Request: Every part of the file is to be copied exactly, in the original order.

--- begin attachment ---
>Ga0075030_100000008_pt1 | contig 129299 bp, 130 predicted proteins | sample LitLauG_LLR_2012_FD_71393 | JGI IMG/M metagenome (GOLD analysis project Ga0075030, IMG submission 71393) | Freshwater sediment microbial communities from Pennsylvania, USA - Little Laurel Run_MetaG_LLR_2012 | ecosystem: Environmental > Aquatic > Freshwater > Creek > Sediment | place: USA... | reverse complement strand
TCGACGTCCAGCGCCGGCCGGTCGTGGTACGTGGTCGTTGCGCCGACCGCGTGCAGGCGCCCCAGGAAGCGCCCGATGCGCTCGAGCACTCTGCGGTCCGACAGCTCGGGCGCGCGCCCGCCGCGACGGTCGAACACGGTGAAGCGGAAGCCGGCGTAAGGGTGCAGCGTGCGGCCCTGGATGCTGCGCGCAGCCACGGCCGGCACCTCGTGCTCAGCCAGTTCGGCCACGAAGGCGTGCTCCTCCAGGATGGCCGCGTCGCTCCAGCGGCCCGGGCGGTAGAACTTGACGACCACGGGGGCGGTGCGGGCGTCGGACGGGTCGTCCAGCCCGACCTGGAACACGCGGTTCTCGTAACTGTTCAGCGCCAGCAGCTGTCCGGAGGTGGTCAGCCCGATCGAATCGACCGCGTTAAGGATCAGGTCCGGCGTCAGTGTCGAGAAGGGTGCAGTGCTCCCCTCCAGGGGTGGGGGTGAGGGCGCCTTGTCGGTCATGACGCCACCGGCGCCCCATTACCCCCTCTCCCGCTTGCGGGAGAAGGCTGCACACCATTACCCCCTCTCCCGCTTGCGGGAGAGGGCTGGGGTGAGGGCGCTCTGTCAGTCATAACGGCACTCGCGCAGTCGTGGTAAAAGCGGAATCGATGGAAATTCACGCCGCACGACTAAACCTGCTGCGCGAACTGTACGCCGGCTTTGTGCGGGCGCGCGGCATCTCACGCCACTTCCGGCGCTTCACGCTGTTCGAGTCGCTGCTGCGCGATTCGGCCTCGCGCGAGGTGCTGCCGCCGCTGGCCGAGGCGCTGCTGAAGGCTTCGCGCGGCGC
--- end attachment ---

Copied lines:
>Ga0075030_100000008_pt1 | contig 129299 bp, 130 predicted proteins | sample LitLauG_LLR_2012_FD_71393 | JGI IMG/M metagenome (GOLD analysis project Ga0075030, IMG submission 71393) | Freshwater sediment microbial communities from Pennsylvania, USA - Little Laurel Run_MetaG_LLR_2012 | ecosystem: Environmental > Aquatic > Freshwater > Creek > Sediment | place: USA... | reverse complement strand
TCGACGTCCAGCGCCGGCCGGTCGTGGTACGTGGTCGTTGCGCCGACCGCGTGCAGGCGCCCCAGGAAGCGCCCGATGCGCTCGAGCACTCTGCGGTCCGACAGCTCGGGCGCGCGCCCGCCGCGACGGTCGAACACGGTGAAGCGGAAGCCGGCGTAAGGGTGCAGCGTGCGGCCCTGGATGCTGCGCGCAGCCACGGCCGGCACCTCGTGCTCAGCCAGTTCGGCCACGAAGGCGTGCTCCTCCAGGATGGCCGCGTCGCTCCAGCGGCCCGGGCGGTAGAACTTGACGACCACGGGGGCGGTGCGGGCGTCGGACGGGTCGTCCAGCCCGACCTGGAACACGCGGTTCTCGTAACTGTTCAGCGCCAGCAGCTGTCCGGAGGTGGTCAGCCCGATCGAATCGACCGCGTTAAGGATCAGGTCCGGCGTCAGTGTCGAGAAGGGTGCAGTGCTCCCCTCCAGGGGTGGGGGTGAGGGCGCCTTGTCGGTCATGACGCCACCGGCGCCCCATTACCCCCTCTCCCGCTTGCGGGAGAAGGCTGCACACCATTACCCCCTCTCCCGCTTGCGGGAGAGGGCTGGGGTGAGGGCGCTCTGTCAGTCATAACGGCACTCGCGCAGTCGTGGTAAAAGCGGAATCGATGGAAATTCACGCCGCACGACTAAACCTGCTGCGCGAACTGTACGCCGGCTTTGTGCGGGCGCGCGGCATCTCACGCCACTTCCGGCGCTTCACGCTGTTCGAGTCGCTGCTGCGCGATTCGGCCTCGCGCGAGGTGCTGCCGCCGCTGGCCGAGGCGCTGCTGAAGGCTTCGCGCGGCGC